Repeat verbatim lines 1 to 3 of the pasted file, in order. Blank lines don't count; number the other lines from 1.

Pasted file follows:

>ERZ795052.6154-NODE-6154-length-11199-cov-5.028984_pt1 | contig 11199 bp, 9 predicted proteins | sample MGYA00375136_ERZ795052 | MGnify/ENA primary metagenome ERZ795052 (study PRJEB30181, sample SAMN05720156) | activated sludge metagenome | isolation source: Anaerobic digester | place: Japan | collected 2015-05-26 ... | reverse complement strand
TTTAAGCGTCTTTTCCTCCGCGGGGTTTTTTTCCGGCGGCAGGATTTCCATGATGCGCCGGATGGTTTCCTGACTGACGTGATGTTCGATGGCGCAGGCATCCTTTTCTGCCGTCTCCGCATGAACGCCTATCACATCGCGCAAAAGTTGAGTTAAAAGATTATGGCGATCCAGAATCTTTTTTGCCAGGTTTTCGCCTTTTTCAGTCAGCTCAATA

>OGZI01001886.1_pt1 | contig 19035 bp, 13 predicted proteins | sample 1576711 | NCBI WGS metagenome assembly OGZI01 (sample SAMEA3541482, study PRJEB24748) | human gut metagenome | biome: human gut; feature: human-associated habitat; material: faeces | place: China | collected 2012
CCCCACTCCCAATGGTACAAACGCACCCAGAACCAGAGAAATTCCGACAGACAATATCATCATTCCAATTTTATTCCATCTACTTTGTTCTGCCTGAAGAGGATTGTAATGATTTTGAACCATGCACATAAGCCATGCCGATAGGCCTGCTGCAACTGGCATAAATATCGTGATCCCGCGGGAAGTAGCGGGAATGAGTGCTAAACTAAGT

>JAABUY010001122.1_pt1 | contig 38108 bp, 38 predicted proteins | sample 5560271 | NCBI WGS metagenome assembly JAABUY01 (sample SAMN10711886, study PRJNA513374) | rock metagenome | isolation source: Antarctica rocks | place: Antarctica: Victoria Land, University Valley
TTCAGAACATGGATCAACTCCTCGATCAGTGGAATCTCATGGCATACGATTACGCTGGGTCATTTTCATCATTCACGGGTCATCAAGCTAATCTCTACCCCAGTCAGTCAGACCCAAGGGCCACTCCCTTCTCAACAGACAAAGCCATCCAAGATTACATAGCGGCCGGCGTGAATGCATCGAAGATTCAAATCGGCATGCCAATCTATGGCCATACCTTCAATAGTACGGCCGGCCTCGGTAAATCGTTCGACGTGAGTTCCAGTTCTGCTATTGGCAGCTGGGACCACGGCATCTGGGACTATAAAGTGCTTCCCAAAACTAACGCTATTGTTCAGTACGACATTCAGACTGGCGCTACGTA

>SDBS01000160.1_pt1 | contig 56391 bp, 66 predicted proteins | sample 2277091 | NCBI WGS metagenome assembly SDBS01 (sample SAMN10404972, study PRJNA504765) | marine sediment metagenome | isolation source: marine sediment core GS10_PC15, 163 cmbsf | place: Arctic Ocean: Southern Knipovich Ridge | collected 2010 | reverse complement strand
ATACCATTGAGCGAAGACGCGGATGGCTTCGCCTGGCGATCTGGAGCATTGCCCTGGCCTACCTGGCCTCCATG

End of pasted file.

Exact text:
>ERZ795052.6154-NODE-6154-length-11199-cov-5.028984_pt1 | contig 11199 bp, 9 predicted proteins | sample MGYA00375136_ERZ795052 | MGnify/ENA primary metagenome ERZ795052 (study PRJEB30181, sample SAMN05720156) | activated sludge metagenome | isolation source: Anaerobic digester | place: Japan | collected 2015-05-26 ... | reverse complement strand
TTTAAGCGTCTTTTCCTCCGCGGGGTTTTTTTCCGGCGGCAGGATTTCCATGATGCGCCGGATGGTTTCCTGACTGACGTGATGTTCGATGGCGCAGGCATCCTTTTCTGCCGTCTCCGCATGAACGCCTATCACATCGCGCAAAAGTTGAGTTAAAAGATTATGGCGATCCAGAATCTTTTTTGCCAGGTTTTCGCCTTTTTCAGTCAGCTCAATA

>OGZI01001886.1_pt1 | contig 19035 bp, 13 predicted proteins | sample 1576711 | NCBI WGS metagenome assembly OGZI01 (sample SAMEA3541482, study PRJEB24748) | human gut metagenome | biome: human gut; feature: human-associated habitat; material: faeces | place: China | collected 2012